Dellarobia Turnbow is a restless farm wife who gave up her own plans when she accidentally became pregnant at 17. Now, after a decade of domestic disharmony on a failing farm, she encounters a shocking sight: a silent, forested valley filled with what looks like a lake of fire. She can only understand it as a cautionary miracle, but it sparks a raft of other explanations from scientists, religious leaders, and the media. As the community lines up to judge the woman and her miracle, Dellarobia confronts her family, her church, her town, and a larger world, in a flight toward truth that could undo all she has ever believed.
Flight Behavior takes on one of the most contentious subjects of our time: climate change. With a deft and versatile empathy Kingsolver dissects the motives that drive denial and belief in a precarious world.
©2012 Barbara Kingsolver (P)2012 HarperCollins Publishers
the reader (author) loves her characters and makes them realher descriptions are so wonderful. She is now one of my favorite writers and readers
the beginning and ending chapters
The end of the book. Kingsolver keeps three subjects intertwining all through the book:The urgency of the dangers of global warmingThe relationship of the heroine with her family Two cultures meeting and blending
I would like to listen to this book again in a year or so, knowing the story, and being able to focus on it's richness.
for starters, a different narrator. Barbara should have spent the extra couple bucks to hire a professional narrator for this book, instead of pinching pennies. A good or even, decent, narrator may have been able to carry this book at least halfway through, MAYBE. Barbara as a narrator is simply boring beyond belief. I would rather listen to radio commercials! Harsh I know, but its that bad. There is no voice influction for different reactions, or much of a change in voice for different characters even. Its simply flat, and dull the entire book. Okay, so the narration is terrible, still I would give the book a chance and switch to the regular kindle edition and continue reading on my own, yet I found it to be just as difficult to continue. I literally had to force myself to continue after each page, and let me tell you it was no easy task! I had to stop halfway through, I just couldn't bear it any longer. Now mind you, I have read hundreds upon hundreds of books, and have only given up on two, this being the second. There was no excitement, no climax, no cliffhangers, NOTHING to make we want to keep reading about the most boring, unispiring, unconfident, doormat characters. I was dying for Delarobia to just take the leap into her lust for someone else other than her husband, just to add SOMETHING to the story to make it readable...The cable guy, the jamaican scientist, the milkman, ANYONE! But no, that would be too exciting for poor little boring Delarobia. In fact, the only character in the story that has any life to them at all is Old Granny Kalbow. The oldest one of the characters, and yet the only one who has any life to her at all! I can't imagine recommending this book to anyone who would enjoy it....oh no wait, on second thought, my mini lop bunny rabbit would really enjoy tearing up and eating the paperback version, he really is destructive you know!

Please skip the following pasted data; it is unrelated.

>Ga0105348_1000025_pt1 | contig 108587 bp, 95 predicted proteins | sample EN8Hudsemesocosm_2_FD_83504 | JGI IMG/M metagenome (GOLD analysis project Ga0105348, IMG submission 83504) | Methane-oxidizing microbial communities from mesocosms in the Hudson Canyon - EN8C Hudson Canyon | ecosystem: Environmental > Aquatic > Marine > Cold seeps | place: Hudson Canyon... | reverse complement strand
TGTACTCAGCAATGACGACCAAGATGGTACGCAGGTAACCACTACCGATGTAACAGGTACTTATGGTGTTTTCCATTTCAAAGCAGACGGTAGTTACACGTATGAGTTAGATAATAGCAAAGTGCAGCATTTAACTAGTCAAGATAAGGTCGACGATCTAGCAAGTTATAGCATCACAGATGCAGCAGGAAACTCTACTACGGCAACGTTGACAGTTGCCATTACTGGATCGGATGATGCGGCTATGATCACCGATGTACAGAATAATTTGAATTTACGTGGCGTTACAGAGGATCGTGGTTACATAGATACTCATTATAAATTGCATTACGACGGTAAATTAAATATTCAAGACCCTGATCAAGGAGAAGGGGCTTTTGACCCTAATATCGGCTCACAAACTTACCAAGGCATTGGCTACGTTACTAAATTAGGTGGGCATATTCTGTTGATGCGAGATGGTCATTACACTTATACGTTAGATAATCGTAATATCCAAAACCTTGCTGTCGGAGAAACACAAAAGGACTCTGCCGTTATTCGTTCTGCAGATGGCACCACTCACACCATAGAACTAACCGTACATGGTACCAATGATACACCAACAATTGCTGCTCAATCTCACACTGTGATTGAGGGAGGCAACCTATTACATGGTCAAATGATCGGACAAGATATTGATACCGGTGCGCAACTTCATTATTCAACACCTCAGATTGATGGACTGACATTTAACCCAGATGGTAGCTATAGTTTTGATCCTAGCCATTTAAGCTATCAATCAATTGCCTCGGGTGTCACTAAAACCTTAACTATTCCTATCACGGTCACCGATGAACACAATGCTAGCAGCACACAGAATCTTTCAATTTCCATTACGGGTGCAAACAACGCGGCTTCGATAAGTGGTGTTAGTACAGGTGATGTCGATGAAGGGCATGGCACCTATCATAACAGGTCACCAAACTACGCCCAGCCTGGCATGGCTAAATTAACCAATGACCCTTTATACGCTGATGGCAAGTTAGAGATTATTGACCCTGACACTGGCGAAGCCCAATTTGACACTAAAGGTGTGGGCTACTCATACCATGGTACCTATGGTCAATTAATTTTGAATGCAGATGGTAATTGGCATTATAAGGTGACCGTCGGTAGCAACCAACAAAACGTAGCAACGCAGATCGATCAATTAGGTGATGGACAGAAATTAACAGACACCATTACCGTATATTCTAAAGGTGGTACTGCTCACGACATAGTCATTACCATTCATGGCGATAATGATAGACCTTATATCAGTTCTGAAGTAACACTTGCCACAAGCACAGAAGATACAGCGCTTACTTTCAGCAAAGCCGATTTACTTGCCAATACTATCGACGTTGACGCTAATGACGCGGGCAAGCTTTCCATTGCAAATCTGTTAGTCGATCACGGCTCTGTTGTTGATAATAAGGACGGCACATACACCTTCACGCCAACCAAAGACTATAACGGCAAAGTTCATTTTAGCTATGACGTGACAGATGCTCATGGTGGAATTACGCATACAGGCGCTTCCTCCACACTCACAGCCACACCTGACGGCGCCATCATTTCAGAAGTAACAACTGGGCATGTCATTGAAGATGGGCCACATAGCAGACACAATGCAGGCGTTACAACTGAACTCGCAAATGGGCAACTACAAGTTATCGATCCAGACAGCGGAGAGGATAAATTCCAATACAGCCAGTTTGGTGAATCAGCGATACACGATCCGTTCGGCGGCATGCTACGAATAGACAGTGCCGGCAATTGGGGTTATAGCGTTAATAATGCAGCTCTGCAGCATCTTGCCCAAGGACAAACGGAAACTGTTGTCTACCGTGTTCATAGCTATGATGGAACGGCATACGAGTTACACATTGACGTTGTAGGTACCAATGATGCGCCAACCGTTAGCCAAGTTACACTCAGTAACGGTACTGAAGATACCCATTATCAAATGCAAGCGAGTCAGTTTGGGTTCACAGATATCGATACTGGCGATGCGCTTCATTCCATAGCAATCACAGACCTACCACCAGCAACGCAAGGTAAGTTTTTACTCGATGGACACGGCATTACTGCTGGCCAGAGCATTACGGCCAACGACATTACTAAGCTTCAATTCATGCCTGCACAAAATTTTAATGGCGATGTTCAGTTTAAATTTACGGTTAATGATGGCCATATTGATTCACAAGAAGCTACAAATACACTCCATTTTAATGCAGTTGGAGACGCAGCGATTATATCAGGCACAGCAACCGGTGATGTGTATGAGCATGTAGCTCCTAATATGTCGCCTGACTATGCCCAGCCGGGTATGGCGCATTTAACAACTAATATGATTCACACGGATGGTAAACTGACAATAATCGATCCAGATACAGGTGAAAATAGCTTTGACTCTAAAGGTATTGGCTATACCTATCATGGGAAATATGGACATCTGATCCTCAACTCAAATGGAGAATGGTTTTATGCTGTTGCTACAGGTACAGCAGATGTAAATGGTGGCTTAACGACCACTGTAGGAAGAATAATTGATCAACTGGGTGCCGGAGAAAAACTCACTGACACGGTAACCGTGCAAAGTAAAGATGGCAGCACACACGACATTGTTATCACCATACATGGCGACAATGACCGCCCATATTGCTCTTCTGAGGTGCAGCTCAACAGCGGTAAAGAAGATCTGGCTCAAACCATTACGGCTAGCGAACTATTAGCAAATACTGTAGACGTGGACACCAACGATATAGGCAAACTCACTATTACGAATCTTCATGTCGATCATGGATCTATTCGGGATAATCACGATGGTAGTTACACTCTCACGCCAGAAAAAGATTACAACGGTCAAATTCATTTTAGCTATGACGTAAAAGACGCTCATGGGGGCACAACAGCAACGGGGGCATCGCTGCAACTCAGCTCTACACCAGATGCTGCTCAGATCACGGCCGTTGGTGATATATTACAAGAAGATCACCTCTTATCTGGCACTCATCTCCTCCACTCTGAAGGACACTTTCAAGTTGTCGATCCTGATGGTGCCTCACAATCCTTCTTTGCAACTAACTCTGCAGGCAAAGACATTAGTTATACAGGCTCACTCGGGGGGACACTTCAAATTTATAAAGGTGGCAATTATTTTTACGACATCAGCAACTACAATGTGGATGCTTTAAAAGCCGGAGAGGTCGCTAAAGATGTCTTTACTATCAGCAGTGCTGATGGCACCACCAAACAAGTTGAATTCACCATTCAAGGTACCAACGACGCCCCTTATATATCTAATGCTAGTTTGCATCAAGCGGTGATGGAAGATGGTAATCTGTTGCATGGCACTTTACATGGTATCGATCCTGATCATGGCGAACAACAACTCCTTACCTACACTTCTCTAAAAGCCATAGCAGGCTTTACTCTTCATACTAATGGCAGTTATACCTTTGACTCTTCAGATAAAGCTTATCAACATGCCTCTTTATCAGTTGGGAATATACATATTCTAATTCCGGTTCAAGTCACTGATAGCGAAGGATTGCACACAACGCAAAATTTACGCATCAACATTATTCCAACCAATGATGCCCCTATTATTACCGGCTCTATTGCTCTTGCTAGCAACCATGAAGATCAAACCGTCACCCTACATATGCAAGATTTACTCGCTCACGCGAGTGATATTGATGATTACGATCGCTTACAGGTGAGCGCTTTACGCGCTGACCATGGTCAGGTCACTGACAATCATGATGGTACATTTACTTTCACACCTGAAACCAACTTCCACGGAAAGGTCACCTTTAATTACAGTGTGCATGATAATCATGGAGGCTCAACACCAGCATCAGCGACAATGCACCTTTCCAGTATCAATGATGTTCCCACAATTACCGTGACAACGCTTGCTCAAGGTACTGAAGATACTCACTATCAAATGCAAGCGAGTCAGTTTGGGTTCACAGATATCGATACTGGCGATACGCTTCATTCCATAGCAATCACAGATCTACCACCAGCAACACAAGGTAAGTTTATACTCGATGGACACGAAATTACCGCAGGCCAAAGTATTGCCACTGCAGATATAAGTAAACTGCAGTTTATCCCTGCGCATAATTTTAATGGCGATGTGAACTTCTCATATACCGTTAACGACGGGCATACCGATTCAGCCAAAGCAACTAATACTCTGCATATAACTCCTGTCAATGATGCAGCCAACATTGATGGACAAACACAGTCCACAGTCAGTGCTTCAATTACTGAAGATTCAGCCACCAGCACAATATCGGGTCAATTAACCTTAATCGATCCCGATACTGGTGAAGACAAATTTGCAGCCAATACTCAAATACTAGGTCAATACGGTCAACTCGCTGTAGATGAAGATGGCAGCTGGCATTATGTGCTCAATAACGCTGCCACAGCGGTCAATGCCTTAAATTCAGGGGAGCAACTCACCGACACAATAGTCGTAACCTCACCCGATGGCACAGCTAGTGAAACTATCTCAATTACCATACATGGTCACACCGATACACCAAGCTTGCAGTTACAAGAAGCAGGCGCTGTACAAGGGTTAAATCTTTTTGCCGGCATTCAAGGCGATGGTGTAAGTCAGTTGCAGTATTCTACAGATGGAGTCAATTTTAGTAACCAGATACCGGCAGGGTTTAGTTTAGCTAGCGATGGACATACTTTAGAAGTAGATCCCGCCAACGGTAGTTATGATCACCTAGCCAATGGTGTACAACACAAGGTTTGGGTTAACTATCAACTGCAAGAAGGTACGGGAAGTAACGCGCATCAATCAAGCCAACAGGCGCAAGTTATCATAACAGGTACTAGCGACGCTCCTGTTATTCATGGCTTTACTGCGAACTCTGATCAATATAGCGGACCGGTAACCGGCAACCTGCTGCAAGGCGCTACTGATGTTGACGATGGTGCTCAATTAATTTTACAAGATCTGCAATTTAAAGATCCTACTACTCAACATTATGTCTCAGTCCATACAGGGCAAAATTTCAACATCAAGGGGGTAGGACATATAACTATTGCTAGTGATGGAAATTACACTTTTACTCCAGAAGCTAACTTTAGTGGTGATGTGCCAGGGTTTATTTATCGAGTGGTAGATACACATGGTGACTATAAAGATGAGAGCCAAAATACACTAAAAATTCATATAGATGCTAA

Everything. From the poor narration to the boring story and characters.
Too bad the amazing Anna Fields isn't around anymore, she may have made this book bearable and gave it some sort of justice.Julia Gibson would have done well, or Angela Dawe. Anyone else really.
Honestly? Everyone. Bring me someone with some backbone and self respect.
Seeing the characters use their experiences to change and mature as the story develops.
The Poisonwood Bible book had the same growth and development of the characters as this book.
She brings out the humor and lightheartedness of the story as well as the seriousness of the topic.
I would take Hester since there were a lot of layers to her.